“It’s important to consider the five people who are in your inner circle, because they are going to deeply and profoundly influence you,” Darrah Brustein, founder of Network Under 40, Why Your Inner Circle Should Stay Small, and How to Shrink It, HBR.
If the above bothers you, rest assured you’re not alone. No one wants to be a carbon copy of their parents. No one wants to mirror their weird Craigslist roommate. The point is – though we value those around us, we want to be unique – and that’s OK! That aside, we have to acknowledge the power of our inner circle, and more specifically, how they shape our personalities.
I’m Alexandria, a senior ad major currently interning at EXL, an operations management and analytics corporation based out of NYC. When I started my position 7 months ago, I felt discouraged by my colleague’s wit, intelligence, and poise – failing to realize that by working alongside them, I could embody those same traits over time. If you’re reserved like me, acclimating to new situations can be tricky, which is why I summarized how to find your inner circle in five short steps.
- Be personable
Networking requires vulnerability (as in, acting human). Crack a joke, tell a story, ask a question. The more your colleagues know you, the more they can help you.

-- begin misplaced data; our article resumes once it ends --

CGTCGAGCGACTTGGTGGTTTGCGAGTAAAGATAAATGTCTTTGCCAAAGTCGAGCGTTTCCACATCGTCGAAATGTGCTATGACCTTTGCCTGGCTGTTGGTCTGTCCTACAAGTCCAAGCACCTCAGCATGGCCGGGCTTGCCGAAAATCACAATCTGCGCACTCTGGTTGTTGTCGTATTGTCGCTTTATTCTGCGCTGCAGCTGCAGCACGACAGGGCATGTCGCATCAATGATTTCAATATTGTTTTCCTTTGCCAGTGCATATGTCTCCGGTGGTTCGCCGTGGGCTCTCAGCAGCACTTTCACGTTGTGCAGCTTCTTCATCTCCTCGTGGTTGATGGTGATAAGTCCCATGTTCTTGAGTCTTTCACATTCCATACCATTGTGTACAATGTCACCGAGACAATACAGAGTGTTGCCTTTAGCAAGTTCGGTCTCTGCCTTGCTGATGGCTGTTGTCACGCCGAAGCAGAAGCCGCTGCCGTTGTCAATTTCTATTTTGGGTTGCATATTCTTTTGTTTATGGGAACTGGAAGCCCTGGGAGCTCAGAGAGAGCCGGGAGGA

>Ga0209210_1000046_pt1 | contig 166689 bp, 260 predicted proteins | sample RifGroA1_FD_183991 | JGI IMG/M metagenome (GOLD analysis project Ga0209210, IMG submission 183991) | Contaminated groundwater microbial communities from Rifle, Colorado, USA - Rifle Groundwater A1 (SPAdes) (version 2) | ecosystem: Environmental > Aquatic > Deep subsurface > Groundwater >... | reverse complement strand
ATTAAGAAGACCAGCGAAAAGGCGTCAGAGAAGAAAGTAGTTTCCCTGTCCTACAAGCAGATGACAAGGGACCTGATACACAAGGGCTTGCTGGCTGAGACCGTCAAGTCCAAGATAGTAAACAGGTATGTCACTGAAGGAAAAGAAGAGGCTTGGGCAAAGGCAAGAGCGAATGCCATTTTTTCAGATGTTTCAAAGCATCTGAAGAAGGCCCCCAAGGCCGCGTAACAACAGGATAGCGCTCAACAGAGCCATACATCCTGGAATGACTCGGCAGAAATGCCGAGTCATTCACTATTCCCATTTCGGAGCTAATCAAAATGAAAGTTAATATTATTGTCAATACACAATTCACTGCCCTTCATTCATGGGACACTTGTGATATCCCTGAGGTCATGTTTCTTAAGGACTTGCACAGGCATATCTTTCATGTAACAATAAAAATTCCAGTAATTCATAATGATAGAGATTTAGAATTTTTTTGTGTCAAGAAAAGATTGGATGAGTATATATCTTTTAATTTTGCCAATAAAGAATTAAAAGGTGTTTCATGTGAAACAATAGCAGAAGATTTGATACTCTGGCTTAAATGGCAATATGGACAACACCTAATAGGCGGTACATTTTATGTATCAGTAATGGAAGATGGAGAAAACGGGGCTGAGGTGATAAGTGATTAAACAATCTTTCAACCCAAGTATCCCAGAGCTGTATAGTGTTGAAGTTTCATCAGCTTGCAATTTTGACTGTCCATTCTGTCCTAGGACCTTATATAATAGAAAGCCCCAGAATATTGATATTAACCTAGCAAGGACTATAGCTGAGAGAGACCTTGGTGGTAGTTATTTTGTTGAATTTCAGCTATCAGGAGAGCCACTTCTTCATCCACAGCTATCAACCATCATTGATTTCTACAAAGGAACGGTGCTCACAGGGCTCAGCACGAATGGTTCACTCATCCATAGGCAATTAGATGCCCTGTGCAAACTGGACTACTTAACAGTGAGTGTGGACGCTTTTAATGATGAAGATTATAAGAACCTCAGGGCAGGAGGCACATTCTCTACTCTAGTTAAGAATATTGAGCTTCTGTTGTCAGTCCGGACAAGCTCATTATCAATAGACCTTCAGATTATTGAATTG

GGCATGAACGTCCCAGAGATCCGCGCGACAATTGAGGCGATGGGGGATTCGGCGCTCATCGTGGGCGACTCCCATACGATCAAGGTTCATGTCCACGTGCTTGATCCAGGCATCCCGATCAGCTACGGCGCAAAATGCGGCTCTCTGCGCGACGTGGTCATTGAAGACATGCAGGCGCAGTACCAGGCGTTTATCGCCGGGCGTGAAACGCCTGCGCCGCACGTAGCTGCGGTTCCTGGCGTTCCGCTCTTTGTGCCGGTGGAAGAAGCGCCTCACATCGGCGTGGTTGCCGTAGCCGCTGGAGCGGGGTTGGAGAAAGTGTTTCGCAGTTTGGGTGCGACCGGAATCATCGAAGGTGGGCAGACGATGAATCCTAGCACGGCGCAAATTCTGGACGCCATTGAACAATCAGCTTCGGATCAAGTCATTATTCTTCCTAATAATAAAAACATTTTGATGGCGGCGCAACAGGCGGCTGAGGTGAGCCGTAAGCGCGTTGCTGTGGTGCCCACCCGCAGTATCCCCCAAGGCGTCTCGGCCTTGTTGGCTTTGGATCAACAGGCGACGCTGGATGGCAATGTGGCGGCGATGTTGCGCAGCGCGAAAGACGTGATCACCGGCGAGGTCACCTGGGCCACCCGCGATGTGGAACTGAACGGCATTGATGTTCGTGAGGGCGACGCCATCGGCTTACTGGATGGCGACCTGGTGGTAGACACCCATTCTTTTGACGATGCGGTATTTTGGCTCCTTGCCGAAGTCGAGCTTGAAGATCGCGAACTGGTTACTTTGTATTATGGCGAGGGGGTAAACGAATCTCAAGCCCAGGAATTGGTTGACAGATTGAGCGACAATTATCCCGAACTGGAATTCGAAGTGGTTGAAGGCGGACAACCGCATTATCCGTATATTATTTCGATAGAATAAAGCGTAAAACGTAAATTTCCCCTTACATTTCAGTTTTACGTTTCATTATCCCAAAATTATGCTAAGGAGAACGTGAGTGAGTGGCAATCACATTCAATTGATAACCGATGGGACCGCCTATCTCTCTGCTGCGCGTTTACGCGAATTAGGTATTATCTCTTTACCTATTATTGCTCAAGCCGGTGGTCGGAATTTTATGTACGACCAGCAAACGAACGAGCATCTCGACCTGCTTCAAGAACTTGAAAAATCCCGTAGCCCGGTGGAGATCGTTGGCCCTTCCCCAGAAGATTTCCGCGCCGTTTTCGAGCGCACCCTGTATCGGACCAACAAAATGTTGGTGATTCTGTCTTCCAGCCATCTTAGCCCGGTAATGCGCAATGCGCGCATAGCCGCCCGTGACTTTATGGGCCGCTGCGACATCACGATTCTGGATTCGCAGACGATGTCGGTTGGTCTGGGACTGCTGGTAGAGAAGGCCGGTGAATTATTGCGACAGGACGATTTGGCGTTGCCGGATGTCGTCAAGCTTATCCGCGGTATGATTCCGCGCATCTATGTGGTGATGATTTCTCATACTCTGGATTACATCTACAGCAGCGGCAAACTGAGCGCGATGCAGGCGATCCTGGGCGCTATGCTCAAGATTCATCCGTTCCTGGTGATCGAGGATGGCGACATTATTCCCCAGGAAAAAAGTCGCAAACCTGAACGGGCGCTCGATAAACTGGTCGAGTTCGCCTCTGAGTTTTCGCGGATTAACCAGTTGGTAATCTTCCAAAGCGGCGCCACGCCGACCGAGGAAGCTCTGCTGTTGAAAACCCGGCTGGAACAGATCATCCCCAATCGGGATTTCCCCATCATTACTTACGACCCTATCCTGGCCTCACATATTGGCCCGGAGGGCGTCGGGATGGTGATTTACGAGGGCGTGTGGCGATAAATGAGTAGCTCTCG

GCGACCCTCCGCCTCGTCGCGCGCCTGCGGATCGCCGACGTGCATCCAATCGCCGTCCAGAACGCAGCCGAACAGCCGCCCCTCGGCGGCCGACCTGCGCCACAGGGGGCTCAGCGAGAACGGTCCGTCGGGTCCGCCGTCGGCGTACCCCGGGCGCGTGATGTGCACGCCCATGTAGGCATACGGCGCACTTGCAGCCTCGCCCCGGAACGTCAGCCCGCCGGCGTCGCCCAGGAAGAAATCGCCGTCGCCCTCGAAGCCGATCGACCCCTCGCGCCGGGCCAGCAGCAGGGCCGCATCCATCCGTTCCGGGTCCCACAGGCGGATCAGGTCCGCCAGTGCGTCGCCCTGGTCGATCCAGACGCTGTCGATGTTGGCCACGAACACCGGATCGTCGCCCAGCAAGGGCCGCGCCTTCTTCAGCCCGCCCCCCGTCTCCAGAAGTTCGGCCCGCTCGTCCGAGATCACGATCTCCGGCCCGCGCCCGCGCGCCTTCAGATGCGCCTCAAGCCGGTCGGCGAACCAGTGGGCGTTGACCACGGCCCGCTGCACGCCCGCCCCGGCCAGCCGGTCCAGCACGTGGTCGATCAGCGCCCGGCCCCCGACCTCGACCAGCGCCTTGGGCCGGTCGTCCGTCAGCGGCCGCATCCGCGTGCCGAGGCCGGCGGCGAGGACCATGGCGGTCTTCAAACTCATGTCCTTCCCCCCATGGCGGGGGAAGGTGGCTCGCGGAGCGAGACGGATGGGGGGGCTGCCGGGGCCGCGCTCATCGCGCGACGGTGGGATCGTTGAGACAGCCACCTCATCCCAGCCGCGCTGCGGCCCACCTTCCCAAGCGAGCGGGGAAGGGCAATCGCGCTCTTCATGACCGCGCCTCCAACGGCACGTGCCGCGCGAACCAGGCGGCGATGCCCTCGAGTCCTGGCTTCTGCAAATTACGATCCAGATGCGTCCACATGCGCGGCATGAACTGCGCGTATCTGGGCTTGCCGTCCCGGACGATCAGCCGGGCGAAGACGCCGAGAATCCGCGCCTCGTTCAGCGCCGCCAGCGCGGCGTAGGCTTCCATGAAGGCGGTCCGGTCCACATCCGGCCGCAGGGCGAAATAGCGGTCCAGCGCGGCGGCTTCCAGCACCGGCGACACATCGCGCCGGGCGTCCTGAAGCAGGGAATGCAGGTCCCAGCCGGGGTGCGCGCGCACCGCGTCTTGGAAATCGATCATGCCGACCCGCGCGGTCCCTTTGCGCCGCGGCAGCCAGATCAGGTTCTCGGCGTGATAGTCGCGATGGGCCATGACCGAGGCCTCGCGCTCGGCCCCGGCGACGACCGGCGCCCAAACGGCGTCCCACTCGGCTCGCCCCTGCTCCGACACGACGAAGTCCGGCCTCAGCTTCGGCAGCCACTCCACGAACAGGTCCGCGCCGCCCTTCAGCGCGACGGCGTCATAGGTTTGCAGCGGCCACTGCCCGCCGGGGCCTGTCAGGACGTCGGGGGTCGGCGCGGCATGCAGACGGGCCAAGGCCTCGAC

- Get to know your colleagues
Ask them to join you for coffee. Check if you can book a 1:1 via Outlook. By taking the time to know them, the easier it becomes to work together.
- Take on new tasks
Once you’ve become comfortable with your new role, you’re probably not doing enough. To grow in your position, you have to challenge yourself. That means asking your colleagues to pass down a few tasks (crazy, I know).
- Ask questions
After you’ve added to your workload, you’re not going to accomplish every task with ease. You might need clarification in a few areas, and since your responsibilities are funneling down from your higher-ups, who better to ask for help than them?
- Be choosy
Perhaps now is a good time to inform you that Brustein’s statement is entirely subjective – there is no “magic 5”. Rather, there are a select few that influence our character – after all, we are the product of our environment. The upside? We have the power to choose which behaviors we exhibit.